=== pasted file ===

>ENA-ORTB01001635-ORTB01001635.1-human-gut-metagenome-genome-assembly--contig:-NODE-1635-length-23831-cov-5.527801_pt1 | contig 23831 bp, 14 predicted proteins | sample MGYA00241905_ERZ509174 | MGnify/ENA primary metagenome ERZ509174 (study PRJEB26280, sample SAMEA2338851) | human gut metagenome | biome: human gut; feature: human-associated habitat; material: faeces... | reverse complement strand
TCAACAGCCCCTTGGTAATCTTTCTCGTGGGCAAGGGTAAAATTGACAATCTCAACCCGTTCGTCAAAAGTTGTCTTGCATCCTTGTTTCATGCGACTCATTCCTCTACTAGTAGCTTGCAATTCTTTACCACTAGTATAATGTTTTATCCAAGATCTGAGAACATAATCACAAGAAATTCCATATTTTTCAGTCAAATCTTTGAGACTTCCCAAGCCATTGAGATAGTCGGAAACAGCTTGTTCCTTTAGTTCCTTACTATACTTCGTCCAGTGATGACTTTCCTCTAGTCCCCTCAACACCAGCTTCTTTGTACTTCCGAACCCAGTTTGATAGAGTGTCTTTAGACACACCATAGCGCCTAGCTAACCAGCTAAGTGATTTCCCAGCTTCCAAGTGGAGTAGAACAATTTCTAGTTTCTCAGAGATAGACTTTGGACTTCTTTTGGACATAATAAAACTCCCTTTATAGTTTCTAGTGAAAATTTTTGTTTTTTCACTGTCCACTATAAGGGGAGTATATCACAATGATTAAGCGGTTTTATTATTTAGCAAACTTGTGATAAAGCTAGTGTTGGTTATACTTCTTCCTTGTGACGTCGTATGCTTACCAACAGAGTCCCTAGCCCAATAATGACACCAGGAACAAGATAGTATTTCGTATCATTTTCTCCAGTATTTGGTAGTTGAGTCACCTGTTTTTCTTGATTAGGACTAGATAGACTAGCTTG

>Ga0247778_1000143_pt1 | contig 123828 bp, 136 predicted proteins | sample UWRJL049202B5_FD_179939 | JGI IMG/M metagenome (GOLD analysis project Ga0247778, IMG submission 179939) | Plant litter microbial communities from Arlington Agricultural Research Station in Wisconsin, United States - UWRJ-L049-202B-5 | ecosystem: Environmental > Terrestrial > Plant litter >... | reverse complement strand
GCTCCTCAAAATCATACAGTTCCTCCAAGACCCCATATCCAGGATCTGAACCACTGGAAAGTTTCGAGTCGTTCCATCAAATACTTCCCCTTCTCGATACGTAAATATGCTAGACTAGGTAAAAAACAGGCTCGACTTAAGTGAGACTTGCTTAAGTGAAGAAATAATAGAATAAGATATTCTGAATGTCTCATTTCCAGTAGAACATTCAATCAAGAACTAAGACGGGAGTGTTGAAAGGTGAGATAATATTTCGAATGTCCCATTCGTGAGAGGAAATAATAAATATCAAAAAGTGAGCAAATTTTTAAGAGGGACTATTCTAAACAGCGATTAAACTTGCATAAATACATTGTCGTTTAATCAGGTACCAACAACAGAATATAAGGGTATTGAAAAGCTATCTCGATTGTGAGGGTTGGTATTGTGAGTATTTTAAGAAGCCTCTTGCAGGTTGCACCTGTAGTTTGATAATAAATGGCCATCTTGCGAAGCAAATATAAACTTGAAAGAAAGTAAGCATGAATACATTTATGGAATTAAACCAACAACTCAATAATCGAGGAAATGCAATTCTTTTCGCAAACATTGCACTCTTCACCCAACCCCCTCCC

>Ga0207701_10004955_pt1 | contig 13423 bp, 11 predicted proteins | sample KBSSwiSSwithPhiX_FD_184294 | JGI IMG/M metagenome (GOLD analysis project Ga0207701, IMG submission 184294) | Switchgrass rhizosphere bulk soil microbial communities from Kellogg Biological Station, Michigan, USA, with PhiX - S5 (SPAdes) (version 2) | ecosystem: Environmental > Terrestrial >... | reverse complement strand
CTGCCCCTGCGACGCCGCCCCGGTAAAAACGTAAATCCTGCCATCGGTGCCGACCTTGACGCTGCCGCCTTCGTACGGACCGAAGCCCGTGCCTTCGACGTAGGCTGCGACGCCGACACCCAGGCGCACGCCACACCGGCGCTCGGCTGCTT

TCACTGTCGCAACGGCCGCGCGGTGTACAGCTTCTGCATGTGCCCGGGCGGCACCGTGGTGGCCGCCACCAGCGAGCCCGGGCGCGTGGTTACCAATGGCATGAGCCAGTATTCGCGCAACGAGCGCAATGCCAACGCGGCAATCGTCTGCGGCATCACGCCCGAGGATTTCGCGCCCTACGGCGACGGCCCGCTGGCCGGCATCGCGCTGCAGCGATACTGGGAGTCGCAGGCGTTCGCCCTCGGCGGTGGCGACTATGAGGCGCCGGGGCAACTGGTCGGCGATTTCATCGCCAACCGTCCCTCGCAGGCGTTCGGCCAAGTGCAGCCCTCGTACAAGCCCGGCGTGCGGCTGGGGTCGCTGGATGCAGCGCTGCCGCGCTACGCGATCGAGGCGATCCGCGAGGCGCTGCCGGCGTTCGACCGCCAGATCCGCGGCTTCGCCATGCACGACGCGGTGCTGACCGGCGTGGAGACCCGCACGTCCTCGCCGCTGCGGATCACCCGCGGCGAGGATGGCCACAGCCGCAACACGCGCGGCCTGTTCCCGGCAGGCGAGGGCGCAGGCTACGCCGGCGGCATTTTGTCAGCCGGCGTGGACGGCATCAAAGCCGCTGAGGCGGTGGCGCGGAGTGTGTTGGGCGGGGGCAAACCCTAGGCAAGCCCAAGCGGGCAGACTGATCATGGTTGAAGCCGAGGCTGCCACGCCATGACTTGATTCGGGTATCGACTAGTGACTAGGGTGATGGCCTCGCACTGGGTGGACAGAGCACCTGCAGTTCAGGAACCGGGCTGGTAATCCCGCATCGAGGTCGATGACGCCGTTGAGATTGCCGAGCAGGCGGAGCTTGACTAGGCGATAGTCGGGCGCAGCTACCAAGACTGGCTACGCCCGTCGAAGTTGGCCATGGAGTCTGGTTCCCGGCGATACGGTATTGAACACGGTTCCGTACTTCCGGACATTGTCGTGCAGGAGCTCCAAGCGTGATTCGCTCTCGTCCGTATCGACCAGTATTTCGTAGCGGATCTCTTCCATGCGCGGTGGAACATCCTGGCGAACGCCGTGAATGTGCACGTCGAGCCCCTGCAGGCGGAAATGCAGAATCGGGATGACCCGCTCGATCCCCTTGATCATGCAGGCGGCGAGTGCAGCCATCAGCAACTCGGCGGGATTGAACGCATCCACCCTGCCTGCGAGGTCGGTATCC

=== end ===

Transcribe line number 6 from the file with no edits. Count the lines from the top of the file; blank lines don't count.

CTGCCCCTGCGACGCCGCCCCGGTAAAAACGTAAATCCTGCCATCGGTGCCGACCTTGACGCTGCCGCCTTCGTACGGACCGAAGCCCGTGCCTTCGACGTAGGCTGCGACGCCGACACCCAGGCGCACGCCACACCGGCGCTCGGCTGCTT